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Benchmarks and Speed
Stefan Behnel
.. meta::
:description: Performance evaluation of lxml and ElementTree:
fast operations, common pitfalls and optimisation hints.
:keywords: Python XML parser performance, XML processing, performance comparison,
lxml performance, lxml.etree, lxml.objectify, benchmarks, ElementTree
lxml.etree is a very fast XML library. Most of this is due to the
speed of libxml2, e.g. the parser and serialiser, or the XPath engine.
Other areas of lxml were specifically written for high performance in
high-level operations, such as the tree iterators.
On the other hand, the simplicity of lxml sometimes hides internal
operations that are more costly than the API suggests. If you are not
aware of these cases, lxml may not always perform as you expect. A
common example in the Python world is the Python list type. New users
often expect it to be a linked list, while it actually is implemented
as an array, which results in a completely different complexity for
common operations.
Similarly, the tree model of libxml2 is more complex than what lxml's
ElementTree API projects into Python space, so some operations may
show unexpected performance. Rest assured that most lxml users will
not notice this in real life, as lxml is very fast in absolute
numbers. It is definitely fast enough for most applications, so lxml
is probably somewhere between 'fast enough' and 'the best choice' for
yours. Read some messages_ from happy_ users_ to see what we mean.
.. _messages:
.. _happy:
.. _users:
This text describes where lxml.etree (abbreviated to 'lxe') excels, gives
hints on some performance traps and compares the overall performance to the
original ElementTree_ (ET) and cElementTree_ (cET) libraries by Fredrik Lundh.
The cElementTree library is a fast C-implementation of the original
.. _ElementTree:
.. _cElementTree:
.. contents::
1 How to read the timings
2 Bad things first
3 Parsing and Serialising
4 The ElementTree API
5 Tree traversal
6 XPath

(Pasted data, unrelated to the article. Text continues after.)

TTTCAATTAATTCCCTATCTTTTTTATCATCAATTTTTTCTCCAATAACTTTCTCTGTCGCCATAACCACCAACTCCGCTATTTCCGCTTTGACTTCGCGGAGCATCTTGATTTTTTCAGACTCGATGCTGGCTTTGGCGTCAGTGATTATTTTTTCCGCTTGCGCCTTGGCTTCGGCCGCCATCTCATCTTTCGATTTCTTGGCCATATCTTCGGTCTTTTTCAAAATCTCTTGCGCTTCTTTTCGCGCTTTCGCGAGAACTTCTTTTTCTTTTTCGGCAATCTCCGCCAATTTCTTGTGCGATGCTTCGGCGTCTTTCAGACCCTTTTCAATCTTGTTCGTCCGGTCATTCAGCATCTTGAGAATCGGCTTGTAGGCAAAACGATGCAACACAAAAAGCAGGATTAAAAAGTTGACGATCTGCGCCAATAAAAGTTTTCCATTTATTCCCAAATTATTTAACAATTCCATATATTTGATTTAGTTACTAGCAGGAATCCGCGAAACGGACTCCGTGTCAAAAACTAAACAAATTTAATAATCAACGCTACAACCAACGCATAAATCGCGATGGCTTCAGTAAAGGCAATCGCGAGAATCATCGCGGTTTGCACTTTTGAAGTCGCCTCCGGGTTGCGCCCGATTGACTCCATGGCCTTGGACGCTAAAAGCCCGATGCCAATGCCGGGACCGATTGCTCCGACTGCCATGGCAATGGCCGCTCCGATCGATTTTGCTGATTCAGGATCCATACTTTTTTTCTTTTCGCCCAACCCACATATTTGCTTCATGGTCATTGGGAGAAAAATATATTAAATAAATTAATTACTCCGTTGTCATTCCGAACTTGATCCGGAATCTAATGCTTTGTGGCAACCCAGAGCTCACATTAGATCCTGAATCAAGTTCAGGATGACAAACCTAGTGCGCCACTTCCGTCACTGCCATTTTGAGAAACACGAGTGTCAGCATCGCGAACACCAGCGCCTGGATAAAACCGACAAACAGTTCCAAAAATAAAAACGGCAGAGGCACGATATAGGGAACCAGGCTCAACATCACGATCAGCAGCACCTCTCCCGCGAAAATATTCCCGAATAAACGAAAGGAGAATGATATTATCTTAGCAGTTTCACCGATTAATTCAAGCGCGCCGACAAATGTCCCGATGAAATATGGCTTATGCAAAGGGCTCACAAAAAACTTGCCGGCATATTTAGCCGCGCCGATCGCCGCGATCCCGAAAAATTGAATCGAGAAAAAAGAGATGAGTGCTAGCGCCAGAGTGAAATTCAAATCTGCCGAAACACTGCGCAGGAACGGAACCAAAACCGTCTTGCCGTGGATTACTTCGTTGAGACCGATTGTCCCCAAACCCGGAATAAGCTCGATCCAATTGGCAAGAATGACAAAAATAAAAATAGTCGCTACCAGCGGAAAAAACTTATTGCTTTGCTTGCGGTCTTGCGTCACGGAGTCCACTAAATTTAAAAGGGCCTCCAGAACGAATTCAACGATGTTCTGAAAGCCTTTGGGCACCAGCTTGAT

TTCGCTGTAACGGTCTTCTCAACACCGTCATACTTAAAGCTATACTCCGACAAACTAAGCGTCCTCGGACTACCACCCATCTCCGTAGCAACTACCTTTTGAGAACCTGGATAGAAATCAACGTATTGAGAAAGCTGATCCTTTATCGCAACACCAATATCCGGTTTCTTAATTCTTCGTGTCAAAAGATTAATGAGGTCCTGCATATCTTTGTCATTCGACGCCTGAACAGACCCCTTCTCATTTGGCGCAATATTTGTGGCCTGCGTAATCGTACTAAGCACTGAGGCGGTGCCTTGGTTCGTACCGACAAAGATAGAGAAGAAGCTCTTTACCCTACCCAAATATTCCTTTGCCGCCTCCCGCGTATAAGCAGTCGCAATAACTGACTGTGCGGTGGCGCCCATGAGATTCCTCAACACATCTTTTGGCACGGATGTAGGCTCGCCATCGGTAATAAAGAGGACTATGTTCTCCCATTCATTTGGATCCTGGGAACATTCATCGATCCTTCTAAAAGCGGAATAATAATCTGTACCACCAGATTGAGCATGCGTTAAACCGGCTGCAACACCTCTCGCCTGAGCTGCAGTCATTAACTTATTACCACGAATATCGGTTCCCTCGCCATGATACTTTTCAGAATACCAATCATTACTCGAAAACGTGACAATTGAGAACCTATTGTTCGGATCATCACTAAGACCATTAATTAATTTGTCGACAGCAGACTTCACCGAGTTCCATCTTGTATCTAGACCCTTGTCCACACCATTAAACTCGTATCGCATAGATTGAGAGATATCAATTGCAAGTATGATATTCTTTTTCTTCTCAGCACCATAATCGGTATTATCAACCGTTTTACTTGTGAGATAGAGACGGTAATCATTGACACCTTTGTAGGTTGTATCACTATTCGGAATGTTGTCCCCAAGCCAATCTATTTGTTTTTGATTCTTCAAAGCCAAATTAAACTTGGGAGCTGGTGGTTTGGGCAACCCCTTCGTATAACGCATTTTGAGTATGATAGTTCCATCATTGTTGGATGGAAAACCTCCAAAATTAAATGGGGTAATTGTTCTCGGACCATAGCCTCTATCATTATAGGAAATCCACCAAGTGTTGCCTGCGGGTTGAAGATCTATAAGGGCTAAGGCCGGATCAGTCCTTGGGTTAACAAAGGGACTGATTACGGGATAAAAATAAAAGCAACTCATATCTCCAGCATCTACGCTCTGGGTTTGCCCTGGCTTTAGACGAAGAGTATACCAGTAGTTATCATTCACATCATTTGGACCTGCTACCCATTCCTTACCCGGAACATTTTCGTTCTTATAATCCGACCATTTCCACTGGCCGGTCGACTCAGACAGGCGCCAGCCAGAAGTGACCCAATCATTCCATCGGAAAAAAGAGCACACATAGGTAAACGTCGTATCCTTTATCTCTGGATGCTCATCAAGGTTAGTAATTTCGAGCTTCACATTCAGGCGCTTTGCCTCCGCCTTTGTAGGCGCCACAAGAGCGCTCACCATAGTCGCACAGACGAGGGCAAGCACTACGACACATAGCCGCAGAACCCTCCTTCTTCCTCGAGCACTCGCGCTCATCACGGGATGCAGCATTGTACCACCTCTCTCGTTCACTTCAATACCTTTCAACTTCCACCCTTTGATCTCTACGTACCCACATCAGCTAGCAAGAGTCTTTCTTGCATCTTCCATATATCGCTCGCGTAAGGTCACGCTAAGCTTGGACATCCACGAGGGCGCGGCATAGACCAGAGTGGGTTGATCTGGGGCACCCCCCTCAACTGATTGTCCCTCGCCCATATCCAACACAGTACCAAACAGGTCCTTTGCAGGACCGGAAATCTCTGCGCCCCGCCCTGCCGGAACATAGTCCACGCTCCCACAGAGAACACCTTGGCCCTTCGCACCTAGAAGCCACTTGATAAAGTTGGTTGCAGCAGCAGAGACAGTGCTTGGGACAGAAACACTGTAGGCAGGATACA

7 lxml.objectify
General notes
First thing to say: there *is* an overhead involved in having a DOM-like C
library mimic the ElementTree API. As opposed to ElementTree, lxml has to
generate Python representations of tree nodes on the fly when asked for them,
and the internal tree structure of libxml2 results in a higher maintenance
overhead than the simpler top-down structure of ElementTree. What this means
is: the more of your code runs in Python, the less you can benefit from the
speed of lxml and libxml2. Note, however, that this is true for most
performance critical Python applications. No one would implement Fourier
transformations in pure Python when you can use NumPy.
The up side then is that lxml provides powerful tools like tree iterators,
XPath and XSLT, that can handle complex operations at the speed of C. Their
pythonic API in lxml makes them so flexible that most applications can easily
benefit from them.
How to read the timings
The statements made here are backed by the (micro-)benchmark scripts
``_, ``_ and ``_ that come with
the lxml source distribution. They are distributed under the same BSD license
as lxml itself, and the lxml project would like to promote them as a general
benchmarking suite for all ElementTree implementations. New benchmarks are
very easy to add as tiny test methods, so if you write a performance test for
a specific part of the API yourself, please consider sending it to the lxml
mailing list.
The timings presented below compare lxml 3.1.1 (with libxml2 2.9.0) to the
latest released versions of ElementTree (with cElementTree as accelerator
module) in the standard library of CPython 3.3.0. They were run
single-threaded on a 2.9GHz 64bit double core Intel i7 machine under
Ubuntu Linux 12.10 (Quantal). The C libraries were compiled with the
same platform specific optimisation flags. The Python interpreter was
also manually compiled for the platform. Note that many of the following
ElementTree timings are therefore better than what a normal Python
installation with the standard library (c)ElementTree modules would yield.
Note also that CPython 2.7 and 3.2+ come with a newer ElementTree version,
so older Python installations will not perform as good for (c)ElementTree,
and sometimes substantially worse.
.. _``:
.. _``:
.. _``:
The scripts run a number of simple tests on the different libraries, using
different XML tree configurations: different tree sizes (T1-4), with or
without attributes (-/A), with or without ASCII string or unicode text
(-/S/U), and either against a tree or its serialised XML form (T/X). In the
result extracts cited below, T1 refers to a 3-level tree with many children at
the third level, T2 is swapped around to have many children below the root